Baseball statistics guru Bill James drew the ire of the World Series champion Boston Red Sox and the Major League Baseball Players Association on Thursday after he compared the importance of the current crop of baseball players to beer vendors.
James, the Godfather of the statistical analysis work that now dominates the game and a current consultant for the Red Sox, got into a debate on Twitter with a CBS Sports writer about the value of baseball players, according to Yahoo Sports.
“If the players all retired tomorrow, we would replace them, the game would go on; in three years it would make no difference whatsoever,” James reportedly said in a since-deleted tweet. “The players are NOT the game, any more than the beer vendors are.”
James’ comments, however, didn’t sit well with the Red Sox, the players’ association or most of the players themselves. Not to mention sports media analysts, writers and fans. Pretty much everyone appeared to have something to say about James’ comments.
Tony Clark, the union’s executive director and a former standout MLB first baseman, released a statement Thursday pushing back on James’ remarks.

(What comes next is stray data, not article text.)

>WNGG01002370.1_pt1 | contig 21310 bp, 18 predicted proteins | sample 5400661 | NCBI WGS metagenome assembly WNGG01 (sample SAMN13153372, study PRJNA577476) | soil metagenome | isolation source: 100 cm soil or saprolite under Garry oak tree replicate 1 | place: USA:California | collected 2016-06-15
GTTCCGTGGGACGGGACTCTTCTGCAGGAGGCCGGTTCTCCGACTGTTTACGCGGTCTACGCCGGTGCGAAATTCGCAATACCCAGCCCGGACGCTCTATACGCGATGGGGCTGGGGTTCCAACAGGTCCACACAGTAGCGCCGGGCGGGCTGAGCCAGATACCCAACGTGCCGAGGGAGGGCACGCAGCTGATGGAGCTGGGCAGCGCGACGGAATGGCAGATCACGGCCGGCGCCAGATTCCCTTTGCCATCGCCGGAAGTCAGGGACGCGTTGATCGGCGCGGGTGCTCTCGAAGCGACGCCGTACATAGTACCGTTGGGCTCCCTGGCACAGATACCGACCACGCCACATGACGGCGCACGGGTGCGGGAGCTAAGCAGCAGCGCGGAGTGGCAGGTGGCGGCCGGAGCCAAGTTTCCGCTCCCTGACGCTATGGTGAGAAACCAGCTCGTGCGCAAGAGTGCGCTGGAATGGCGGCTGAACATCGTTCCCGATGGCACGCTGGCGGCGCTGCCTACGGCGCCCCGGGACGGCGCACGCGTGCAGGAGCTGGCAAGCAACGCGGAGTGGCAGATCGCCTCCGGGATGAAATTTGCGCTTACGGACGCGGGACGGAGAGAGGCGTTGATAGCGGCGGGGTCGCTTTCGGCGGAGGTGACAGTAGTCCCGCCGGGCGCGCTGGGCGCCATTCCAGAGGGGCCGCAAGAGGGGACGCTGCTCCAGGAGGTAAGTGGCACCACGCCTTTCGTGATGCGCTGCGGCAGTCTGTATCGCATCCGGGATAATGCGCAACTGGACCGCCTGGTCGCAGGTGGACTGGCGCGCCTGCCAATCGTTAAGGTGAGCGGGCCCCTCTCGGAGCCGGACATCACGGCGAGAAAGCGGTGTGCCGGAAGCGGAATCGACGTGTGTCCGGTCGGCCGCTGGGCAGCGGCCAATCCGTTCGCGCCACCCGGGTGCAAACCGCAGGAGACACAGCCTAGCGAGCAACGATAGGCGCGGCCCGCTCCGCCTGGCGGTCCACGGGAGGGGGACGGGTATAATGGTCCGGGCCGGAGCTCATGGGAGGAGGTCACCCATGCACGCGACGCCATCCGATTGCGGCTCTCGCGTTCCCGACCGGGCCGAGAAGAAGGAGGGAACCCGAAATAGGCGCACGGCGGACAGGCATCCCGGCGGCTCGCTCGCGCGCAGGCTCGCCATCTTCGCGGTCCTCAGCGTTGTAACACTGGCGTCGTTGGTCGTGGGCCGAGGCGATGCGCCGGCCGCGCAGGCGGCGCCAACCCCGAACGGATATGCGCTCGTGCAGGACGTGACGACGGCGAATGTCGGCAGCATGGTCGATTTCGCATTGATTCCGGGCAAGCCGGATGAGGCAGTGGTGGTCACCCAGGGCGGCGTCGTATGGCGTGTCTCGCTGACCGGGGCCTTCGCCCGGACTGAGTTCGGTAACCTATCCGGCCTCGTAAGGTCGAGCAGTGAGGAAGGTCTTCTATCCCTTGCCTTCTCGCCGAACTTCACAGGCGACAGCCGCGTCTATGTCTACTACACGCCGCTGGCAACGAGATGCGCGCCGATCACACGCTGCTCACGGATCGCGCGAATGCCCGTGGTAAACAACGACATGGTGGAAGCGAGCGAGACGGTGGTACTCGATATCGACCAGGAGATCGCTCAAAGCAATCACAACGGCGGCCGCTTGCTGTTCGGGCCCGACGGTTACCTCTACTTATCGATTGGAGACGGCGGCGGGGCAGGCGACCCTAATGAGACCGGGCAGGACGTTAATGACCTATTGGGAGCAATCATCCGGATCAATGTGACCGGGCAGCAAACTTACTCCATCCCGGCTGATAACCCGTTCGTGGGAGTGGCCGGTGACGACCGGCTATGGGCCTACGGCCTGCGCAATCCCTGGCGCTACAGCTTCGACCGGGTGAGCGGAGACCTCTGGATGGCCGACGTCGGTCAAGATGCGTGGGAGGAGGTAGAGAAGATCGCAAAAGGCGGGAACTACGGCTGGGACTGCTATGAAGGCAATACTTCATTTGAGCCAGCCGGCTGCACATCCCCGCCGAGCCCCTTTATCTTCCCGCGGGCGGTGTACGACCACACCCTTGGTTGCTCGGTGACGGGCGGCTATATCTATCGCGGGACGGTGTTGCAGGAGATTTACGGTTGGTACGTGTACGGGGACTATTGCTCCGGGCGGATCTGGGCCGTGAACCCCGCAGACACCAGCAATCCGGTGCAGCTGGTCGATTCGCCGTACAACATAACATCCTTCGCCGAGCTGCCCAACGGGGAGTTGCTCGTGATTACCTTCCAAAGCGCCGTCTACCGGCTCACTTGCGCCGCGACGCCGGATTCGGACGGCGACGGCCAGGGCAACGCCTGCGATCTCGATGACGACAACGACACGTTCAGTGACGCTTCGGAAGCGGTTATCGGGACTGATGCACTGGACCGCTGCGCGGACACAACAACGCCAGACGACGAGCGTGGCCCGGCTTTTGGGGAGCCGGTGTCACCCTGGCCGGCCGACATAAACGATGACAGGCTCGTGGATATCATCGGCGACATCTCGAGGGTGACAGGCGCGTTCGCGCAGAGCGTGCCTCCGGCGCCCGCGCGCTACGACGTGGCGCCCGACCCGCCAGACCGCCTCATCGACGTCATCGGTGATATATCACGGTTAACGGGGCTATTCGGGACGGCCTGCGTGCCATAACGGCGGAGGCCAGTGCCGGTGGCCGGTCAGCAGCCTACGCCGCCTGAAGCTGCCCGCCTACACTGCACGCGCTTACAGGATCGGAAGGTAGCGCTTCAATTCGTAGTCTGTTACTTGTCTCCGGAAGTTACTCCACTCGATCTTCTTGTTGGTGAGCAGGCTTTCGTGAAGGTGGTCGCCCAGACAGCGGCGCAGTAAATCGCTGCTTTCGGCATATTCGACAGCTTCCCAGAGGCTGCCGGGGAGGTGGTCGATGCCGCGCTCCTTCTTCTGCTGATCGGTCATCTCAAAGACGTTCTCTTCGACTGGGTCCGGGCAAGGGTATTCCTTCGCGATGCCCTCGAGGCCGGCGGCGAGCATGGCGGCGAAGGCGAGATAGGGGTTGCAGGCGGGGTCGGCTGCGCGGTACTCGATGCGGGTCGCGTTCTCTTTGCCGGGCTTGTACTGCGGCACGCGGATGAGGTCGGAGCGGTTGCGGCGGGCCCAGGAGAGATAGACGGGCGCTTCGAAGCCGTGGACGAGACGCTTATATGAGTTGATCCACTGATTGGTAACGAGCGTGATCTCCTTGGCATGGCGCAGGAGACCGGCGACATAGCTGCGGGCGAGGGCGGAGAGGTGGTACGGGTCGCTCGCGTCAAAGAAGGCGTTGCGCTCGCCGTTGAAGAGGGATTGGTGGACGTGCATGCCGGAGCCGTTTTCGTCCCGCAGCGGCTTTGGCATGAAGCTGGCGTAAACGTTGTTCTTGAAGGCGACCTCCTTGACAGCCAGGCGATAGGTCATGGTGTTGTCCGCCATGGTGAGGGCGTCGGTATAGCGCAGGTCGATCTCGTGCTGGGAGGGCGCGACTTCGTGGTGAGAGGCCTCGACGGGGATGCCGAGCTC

“The comments Bill James made yesterday are both reckless and insulting considering our game’s history regarding the use of replacement players,” Clark said in the statement. “The Players ARE the game. And our fans have an opportunity to enjoy the most talented baseball Players in the world every season. If these sentiments resonate beyond one individual, then any challenges that lie ahead will be more difficult to overcome than initially anticipated.”
The Red Sox put out a statement as well, noting that James is only a consultant for the team and not an employee.
“[James’] comments on Twitter were inappropriate and do not reflect the opinions of the Red Sox front office or its ownership group. Our Championships would not have been possible without our incredibly talented players – they are the backbone of our franchise and our industry. To insinuate otherwise is absurd.”
Houston Astros ace Justin Verlander also wondered whether the Red Sox could have won the World Series without Mookie Betts or J.D. Martinez, among others.
James responded to the backlash Thursday, saying in a tweet: “What I said here yesterday, I once said to Marvin Miller. Marvin very strongly disagreed with it, but we were still friends. He understood that it was not in any way disrespectful to the players; he just thought it was factually wrong.”